Didit Adidananta
IndonesiaFellow since 1988

Didit Adidananta, is helping street children develop viable futures. He is starting work in the urban areas of Yogyakarta.

#Homelessness in the United States#Homelessness#Poverty#Street children#Youth#Begging#Indonesia#Squatting

The Person

Didit was born in Surakarta 26 years ago to a retired lower official of PERUMTEL (the state telephone company). His concern for other people's suffering began as a very young boy. As a student, when his leadership qualities made him chair of the student senate, his concern grew. He was a founder of a progressive student group and, through both channels, he stimulated active discussions on various social issues. He first tired to work with street prostitutes, but discovered both that it would be very hard to him to develop the relationships of trust necessary to succeed with this group and that the growing population of street children perhaps needed more immediate attention.

The New Idea

Didit is setting out to help street children grow to become independent, self-esteeming, skilled and employed (or self-employed) adults who can fit well into the mainstream of Indonesian society. He is setting up an open house, which provides shelter, peer-care, innovative education, skills training, income generation, and saving schemes for hundreds of street children. More than 200 street children have been part of the home, and he is beginning to establish open houses in other urban areas (Surabaya and metropolitan Jakarta so far) with the help of his alumni.

The Problem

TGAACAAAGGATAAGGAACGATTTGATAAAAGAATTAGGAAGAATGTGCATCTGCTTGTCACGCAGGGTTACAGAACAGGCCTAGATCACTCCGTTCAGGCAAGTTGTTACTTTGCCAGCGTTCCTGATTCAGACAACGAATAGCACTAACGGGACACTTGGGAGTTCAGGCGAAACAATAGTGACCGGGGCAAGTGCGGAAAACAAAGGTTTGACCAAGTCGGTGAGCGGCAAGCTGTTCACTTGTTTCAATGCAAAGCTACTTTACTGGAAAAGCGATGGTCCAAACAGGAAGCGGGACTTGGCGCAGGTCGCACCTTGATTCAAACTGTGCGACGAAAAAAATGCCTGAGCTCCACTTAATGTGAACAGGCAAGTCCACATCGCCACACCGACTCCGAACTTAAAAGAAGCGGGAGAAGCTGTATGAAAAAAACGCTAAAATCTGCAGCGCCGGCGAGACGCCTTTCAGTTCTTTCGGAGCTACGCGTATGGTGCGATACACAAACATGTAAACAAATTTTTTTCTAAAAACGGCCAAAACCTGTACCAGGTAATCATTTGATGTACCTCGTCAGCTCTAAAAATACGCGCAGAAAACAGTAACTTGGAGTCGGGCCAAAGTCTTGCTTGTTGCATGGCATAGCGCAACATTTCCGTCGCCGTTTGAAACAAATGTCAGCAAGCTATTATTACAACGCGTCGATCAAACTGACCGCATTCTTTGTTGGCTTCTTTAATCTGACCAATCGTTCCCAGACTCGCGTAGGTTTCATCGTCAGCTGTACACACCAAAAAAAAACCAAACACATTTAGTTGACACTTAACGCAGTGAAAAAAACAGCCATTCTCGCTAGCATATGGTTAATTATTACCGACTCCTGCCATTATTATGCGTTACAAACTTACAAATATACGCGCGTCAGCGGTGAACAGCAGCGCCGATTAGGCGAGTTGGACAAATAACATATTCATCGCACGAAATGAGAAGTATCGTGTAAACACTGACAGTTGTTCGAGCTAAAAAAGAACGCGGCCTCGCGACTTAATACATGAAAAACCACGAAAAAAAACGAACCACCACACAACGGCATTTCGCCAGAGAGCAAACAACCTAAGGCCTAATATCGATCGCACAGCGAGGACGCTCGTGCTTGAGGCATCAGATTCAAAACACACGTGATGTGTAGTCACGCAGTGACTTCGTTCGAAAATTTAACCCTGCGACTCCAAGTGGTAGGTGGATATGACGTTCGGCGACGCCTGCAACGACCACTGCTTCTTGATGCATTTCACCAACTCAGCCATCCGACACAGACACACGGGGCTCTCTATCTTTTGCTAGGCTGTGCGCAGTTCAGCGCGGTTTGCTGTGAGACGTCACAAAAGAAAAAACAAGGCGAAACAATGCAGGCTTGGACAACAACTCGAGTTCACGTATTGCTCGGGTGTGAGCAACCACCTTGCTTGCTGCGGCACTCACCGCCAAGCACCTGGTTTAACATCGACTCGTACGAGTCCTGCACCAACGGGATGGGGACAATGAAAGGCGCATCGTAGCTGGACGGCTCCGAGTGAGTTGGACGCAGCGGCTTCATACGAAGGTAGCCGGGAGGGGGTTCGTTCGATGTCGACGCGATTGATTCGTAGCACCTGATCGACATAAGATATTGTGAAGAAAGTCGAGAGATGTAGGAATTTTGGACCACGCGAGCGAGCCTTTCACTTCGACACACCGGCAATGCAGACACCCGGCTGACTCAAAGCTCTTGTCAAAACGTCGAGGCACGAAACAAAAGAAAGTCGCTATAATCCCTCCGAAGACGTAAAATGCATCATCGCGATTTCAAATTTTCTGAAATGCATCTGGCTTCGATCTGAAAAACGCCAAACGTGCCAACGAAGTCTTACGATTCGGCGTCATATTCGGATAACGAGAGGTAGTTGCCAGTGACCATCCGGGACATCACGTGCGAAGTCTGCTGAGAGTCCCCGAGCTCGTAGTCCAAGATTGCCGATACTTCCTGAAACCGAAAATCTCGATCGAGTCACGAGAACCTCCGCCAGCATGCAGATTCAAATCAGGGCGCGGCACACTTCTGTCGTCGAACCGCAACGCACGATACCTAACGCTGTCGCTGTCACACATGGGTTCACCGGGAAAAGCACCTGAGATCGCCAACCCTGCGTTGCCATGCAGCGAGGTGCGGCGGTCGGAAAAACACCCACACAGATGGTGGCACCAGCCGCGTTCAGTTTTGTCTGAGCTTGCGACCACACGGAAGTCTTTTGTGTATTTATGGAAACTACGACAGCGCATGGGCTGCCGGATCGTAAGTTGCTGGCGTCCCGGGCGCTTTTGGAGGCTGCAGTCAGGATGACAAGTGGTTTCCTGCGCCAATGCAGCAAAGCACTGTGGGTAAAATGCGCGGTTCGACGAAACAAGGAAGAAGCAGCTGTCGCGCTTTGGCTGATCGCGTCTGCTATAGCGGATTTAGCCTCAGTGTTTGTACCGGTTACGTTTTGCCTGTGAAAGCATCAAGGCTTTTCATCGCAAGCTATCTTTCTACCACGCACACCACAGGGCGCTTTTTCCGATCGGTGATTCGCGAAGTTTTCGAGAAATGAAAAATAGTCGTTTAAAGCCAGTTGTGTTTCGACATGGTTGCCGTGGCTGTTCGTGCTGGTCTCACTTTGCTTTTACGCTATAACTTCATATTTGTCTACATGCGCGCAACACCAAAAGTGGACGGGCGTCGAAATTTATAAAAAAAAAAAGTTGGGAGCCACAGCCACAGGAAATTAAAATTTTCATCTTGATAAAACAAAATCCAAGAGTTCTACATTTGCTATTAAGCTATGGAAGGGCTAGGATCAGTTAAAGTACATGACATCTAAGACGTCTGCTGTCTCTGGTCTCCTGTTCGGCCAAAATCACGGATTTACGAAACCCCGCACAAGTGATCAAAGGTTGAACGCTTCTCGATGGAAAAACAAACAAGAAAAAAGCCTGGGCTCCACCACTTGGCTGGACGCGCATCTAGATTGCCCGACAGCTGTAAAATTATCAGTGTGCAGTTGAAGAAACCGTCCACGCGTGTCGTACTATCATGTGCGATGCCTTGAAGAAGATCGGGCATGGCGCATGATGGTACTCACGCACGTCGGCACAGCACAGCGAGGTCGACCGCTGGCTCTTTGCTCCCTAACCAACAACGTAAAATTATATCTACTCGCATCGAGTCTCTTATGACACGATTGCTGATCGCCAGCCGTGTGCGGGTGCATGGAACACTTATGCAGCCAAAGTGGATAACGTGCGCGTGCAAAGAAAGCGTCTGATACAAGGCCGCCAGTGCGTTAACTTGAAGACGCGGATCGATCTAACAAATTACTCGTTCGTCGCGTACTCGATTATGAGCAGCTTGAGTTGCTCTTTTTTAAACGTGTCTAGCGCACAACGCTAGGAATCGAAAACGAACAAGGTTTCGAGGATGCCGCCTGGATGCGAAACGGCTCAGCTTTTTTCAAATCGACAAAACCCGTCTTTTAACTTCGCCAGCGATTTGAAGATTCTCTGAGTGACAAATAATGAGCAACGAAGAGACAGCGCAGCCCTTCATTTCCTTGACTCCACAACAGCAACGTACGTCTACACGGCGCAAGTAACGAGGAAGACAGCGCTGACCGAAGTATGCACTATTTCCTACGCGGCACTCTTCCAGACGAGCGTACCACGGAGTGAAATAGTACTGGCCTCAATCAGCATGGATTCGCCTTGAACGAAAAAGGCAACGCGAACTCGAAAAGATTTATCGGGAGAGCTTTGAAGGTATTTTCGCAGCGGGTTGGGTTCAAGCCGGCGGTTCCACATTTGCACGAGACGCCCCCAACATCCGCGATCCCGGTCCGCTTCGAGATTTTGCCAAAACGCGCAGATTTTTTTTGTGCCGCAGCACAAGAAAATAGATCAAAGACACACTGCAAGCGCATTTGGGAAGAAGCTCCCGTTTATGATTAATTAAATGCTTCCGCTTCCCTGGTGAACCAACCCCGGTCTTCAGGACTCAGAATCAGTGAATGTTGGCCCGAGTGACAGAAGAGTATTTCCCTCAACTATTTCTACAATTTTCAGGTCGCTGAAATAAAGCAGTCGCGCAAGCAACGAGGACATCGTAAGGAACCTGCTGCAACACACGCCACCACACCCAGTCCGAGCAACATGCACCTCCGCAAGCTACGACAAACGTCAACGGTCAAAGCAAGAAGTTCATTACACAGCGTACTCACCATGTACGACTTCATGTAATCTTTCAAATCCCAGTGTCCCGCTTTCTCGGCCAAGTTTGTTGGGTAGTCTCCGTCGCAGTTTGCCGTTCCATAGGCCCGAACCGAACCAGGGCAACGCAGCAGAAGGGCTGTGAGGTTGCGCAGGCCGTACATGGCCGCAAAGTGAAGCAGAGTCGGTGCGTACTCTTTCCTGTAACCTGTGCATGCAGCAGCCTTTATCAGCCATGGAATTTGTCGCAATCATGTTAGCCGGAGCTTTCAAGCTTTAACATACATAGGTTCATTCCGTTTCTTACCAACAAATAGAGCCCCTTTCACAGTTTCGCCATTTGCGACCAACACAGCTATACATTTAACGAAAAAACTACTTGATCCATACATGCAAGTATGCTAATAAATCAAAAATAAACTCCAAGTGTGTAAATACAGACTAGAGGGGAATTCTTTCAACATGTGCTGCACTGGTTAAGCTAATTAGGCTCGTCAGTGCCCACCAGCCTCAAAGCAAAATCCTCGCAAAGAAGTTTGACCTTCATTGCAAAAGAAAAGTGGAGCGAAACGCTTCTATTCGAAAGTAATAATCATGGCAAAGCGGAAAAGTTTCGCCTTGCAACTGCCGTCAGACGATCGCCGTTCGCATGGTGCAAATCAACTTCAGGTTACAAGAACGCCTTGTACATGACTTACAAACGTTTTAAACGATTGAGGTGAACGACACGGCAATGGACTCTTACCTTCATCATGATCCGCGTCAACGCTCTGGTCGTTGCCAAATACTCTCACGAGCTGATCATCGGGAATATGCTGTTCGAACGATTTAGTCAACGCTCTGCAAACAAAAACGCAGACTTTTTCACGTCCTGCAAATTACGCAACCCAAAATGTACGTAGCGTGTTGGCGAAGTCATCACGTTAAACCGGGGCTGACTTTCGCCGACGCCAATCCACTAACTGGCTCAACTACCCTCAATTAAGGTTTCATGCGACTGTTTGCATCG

Although there is no fixed data on the number of homeless people in Indonesia, the Indonesian Council of Churches' 1976 estimation is at 100,000 in Jakarta alone. The marginalizing impact of both urban and rural development in the last decade has added roughly the same number in Jakarta and thousands in other major cities. These homeless people consist predominately of children and adolescents. A number of attempts have been made to ease this growing social problem. A group of squatters pressured the government for assistance to obtain land. This was ignored. In the early 1970s a project to educate the young and homeless was initiated under the name, "Modern Diaconate Campus." A few young boys and girls were brought from the street to a boarding school where they received schooling. The government has also established a Detention Center where squatters are kept for an average of two months. Then they go to a Rehabilitation Center until they're considered ready to be returned to their home districts or at their own request handed over to the Transmigration Authority. None of these approaches has been a solution. How these programs have been implemented suggests that they have done more to hide than to solve the problem. The number of homeless young people in Indonesia continues to increase. As in other parts of Indonesia, street children in Yogyakarta are commonly orphans, kids of poor broken families, or children of the homeless or of prostitutes. They come from surround villages and towns as well as from the city. Their ages range from 5 to 17 years old, and they survive through shining shoes, selling newspapers, collecting cigarette butts, or begging. Some earn through petty crimes such as pick pocketing. Very few of them have any schooling. Many sleep along the sidewalk; the older boys sometimes visit the street prostitutes, spending much of what they earn during the day. During the mysterious killings a few years ago (an attempt to clean up the country of criminals?) a number of these older street children were found dead. The street children grow up not only without love and care but also with constant humiliation and fear of being caught and brought to prison-like orphanages or government institutions. They lose self-esteem and develop suspicious and distrustful attitudes concealed behind either bravado and/or the pitiable look of the beggar.